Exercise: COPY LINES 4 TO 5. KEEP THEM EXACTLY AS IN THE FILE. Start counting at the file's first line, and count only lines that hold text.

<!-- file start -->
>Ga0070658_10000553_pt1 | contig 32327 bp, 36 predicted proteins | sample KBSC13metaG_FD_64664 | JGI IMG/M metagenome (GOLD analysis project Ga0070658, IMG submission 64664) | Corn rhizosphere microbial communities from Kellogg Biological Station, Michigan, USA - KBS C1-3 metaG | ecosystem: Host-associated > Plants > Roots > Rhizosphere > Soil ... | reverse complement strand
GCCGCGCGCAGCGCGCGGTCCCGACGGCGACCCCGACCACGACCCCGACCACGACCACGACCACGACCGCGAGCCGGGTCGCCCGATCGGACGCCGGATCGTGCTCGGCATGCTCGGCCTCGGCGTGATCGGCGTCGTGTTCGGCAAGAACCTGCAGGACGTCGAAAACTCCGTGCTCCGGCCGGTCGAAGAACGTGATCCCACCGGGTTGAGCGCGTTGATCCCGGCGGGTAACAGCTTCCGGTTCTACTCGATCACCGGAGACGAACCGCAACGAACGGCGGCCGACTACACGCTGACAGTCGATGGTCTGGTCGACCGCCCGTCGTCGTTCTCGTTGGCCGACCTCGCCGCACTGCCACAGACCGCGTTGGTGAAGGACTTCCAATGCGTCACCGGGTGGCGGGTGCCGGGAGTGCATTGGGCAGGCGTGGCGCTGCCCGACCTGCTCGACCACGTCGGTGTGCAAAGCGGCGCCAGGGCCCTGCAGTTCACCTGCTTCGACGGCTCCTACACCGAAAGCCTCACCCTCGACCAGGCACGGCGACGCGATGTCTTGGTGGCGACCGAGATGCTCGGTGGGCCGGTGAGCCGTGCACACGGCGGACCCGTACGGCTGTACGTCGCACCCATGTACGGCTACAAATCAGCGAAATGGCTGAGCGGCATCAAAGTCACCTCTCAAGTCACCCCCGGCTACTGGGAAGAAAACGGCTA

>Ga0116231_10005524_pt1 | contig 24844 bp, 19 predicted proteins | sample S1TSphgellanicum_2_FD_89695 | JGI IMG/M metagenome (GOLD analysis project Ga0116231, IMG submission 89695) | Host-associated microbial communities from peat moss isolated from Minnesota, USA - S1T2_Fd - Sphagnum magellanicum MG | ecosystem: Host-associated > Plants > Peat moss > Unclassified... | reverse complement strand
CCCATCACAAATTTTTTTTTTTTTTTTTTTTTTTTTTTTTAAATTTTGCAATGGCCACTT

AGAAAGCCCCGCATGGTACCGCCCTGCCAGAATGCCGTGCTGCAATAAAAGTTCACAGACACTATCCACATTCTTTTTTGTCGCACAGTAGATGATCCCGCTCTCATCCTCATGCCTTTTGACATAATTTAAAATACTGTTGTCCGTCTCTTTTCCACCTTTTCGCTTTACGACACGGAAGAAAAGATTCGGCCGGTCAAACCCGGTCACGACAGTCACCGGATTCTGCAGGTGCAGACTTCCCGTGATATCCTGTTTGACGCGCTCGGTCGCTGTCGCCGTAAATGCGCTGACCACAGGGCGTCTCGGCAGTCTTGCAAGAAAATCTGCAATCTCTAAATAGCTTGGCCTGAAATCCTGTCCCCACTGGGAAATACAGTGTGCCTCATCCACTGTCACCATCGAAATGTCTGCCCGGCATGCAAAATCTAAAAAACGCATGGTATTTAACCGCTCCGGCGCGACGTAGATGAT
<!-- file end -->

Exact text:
CCCATCACAAATTTTTTTTTTTTTTTTTTTTTTTTTTTTTAAATTTTGCAATGGCCACTT

AGAAAGCCCCGCATGGTACCGCCCTGCCAGAATGCCGTGCTGCAATAAAAGTTCACAGACACTATCCACATTCTTTTTTGTCGCACAGTAGATGATCCCGCTCTCATCCTCATGCCTTTTGACATAATTTAAAATACTGTTGTCCGTCTCTTTTCCACCTTTTCGCTTTACGACACGGAAGAAAAGATTCGGCCGGTCAAACCCGGTCACGACAGTCACCGGATTCTGCAGGTGCAGACTTCCCGTGATATCCTGTTTGACGCGCTCGGTCGCTGTCGCCGTAAATGCGCTGACCACAGGGCGTCTCGGCAGTCTTGCAAGAAAATCTGCAATCTCTAAATAGCTTGGCCTGAAATCCTGTCCCCACTGGGAAATACAGTGTGCCTCATCCACTGTCACCATCGAAATGTCTGCCCGGCATGCAAAATCTAAAAAACGCATGGTATTTAACCGCTCCGGCGCGACGTAGATGAT